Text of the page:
A total of 25 forest guards from various parks and wildlife divisions attended the workshop.


The Nagaland forest department in collaboration with an Assam-based NGO organised a capacity building workshop for its frontline staff to aid in the conservation of wildlife, with particular focus on the rare and threatened species – the hoolock gibbons, from May 11.

The week-long workshop has a curriculum on various ecological and conservation subjects, ranging from concepts on biodiversity in the Northeast to primate conservation. The workshop was organised in collaboration with the US Fish and Wildlife Service.

The workshop was inaugurated by M Shakiba Yimchunger, director of State Environment and Forestry Training Institute (SEFTI), who welcomed the trainees from Nagaland and said, “This type of training is unique in Nagaland and it is our moral duty to ensure the species survival for the future.”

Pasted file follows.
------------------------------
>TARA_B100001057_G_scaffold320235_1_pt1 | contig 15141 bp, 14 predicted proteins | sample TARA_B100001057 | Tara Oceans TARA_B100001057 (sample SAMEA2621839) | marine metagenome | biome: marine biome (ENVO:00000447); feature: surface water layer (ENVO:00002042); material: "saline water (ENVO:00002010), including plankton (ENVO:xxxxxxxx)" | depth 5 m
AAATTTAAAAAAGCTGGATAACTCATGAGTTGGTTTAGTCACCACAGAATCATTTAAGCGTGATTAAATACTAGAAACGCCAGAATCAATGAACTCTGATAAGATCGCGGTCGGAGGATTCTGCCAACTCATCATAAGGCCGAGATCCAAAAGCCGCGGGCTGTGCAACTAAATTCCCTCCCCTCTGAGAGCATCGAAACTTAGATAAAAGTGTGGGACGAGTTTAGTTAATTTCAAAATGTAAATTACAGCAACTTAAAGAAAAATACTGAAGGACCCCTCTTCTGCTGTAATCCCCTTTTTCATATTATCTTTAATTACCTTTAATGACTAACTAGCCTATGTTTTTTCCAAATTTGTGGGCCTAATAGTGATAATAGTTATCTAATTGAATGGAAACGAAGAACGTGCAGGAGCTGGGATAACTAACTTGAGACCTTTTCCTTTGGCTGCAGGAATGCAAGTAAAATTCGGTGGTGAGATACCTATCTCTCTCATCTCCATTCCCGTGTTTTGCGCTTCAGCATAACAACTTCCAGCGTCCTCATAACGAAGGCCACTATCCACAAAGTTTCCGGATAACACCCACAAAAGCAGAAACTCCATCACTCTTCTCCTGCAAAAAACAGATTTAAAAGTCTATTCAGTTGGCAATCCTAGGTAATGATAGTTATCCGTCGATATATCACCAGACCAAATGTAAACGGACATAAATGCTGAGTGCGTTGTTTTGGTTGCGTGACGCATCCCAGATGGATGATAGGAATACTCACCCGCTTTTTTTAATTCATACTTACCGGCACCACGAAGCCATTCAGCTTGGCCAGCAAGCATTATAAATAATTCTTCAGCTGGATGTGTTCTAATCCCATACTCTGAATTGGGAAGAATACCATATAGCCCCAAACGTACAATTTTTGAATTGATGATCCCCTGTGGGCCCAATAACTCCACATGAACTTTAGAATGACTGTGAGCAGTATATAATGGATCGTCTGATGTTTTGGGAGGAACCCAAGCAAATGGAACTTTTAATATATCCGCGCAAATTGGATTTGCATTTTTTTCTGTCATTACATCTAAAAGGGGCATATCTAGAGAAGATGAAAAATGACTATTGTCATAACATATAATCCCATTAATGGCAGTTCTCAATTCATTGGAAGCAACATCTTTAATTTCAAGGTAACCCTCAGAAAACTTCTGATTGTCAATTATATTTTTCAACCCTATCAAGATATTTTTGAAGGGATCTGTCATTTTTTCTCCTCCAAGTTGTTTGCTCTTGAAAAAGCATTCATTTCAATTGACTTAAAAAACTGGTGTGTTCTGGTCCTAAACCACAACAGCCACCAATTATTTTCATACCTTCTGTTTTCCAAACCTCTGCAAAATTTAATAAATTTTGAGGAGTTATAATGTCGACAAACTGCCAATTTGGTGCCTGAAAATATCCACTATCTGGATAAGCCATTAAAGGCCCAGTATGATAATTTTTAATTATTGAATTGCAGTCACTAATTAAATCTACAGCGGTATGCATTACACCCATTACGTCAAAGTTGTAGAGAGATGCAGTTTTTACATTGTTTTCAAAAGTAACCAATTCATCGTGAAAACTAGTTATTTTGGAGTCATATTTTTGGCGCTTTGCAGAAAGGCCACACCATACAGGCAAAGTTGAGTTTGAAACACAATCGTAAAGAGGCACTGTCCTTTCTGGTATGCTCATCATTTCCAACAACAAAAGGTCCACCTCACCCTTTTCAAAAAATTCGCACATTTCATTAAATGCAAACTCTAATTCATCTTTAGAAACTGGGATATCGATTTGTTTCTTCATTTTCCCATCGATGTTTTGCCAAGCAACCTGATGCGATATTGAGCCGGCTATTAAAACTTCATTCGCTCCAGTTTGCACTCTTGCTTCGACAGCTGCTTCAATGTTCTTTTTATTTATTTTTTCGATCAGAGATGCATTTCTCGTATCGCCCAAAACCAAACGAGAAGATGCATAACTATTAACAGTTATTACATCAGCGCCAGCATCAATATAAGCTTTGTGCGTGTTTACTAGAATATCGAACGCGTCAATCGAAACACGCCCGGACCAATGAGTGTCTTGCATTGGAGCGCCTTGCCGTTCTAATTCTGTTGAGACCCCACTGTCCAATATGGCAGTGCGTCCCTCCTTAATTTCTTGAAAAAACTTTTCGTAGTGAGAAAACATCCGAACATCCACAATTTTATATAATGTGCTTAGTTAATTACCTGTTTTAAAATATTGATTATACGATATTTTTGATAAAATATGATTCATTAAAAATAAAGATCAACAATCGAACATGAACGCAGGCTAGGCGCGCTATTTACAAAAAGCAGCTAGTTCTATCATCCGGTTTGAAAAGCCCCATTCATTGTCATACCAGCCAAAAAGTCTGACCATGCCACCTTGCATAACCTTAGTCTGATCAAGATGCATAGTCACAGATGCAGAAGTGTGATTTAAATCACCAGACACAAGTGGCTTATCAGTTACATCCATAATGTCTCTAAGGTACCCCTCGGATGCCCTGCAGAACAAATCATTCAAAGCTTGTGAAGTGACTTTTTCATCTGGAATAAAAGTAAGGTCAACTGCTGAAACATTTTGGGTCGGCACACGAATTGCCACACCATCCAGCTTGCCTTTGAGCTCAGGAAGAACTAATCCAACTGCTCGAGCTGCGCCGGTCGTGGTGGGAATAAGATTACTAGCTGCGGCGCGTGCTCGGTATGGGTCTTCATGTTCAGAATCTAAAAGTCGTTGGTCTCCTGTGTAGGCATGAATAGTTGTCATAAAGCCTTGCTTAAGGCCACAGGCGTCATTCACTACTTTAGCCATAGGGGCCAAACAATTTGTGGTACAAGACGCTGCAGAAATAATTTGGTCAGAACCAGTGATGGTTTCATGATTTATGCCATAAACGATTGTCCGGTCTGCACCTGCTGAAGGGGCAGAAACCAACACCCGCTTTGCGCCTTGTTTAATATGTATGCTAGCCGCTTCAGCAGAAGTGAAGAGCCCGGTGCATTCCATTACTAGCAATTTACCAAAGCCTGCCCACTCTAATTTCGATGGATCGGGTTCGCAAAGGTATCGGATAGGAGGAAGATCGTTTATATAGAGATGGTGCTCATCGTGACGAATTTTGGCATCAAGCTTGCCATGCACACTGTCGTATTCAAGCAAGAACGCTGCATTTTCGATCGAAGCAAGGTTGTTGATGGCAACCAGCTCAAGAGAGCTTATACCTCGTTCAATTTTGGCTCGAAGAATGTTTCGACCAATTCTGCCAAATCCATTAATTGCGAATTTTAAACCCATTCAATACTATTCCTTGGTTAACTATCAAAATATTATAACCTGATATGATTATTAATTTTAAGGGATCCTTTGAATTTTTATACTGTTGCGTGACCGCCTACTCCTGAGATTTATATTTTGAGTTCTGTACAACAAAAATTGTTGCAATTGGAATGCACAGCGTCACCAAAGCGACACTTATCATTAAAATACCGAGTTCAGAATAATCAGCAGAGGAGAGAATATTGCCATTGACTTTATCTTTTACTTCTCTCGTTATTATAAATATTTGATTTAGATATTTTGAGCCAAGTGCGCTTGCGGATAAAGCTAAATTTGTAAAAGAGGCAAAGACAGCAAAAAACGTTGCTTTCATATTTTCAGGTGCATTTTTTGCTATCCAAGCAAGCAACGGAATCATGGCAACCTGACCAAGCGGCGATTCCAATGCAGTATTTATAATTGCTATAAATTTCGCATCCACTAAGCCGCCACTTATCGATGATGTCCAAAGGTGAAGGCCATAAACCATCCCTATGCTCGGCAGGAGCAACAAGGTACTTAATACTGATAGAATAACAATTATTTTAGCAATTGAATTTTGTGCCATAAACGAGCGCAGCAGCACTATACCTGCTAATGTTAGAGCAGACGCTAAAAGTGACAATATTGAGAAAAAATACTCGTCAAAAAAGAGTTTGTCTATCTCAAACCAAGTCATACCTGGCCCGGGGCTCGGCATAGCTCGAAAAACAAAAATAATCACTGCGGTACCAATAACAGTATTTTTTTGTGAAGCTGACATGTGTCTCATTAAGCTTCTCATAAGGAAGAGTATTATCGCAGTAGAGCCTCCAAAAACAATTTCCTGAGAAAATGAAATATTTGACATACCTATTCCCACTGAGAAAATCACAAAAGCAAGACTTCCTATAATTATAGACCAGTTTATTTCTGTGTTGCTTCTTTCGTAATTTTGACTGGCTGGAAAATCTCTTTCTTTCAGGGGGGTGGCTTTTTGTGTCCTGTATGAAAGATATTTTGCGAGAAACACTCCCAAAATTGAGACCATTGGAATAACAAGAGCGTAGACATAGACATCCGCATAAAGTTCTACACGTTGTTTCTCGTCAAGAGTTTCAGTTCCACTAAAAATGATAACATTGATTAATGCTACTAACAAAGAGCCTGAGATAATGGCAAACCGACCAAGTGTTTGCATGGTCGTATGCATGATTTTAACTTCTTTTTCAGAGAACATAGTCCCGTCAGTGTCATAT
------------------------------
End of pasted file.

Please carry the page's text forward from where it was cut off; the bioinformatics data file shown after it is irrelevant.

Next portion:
A total of 25 forest guards attending the workshop are from Intanki National Park, Nagaland Zoological Park, Dimapur Wildlife Division, Dimapur, Phek, Mon, Zunuheboto, Peren, Wokha, and Tunsang Forest Division, and WPO Kohima of Nagaland.

This is the third batch to receive such intensive training, and Dilip Chetry, head of the Primate Research and Conservation Division of Aaranyak, welcomed all the trainees and appealed to the participants to make use of the workshop to its fullest potential.

Hoolock gibbons, which are primarily found on the southern bank of the Dibang – Brahmaputra system and the forested landscape of Nagaland, are facing extinction threats in the form of habitat fragmentation and loss and hunting.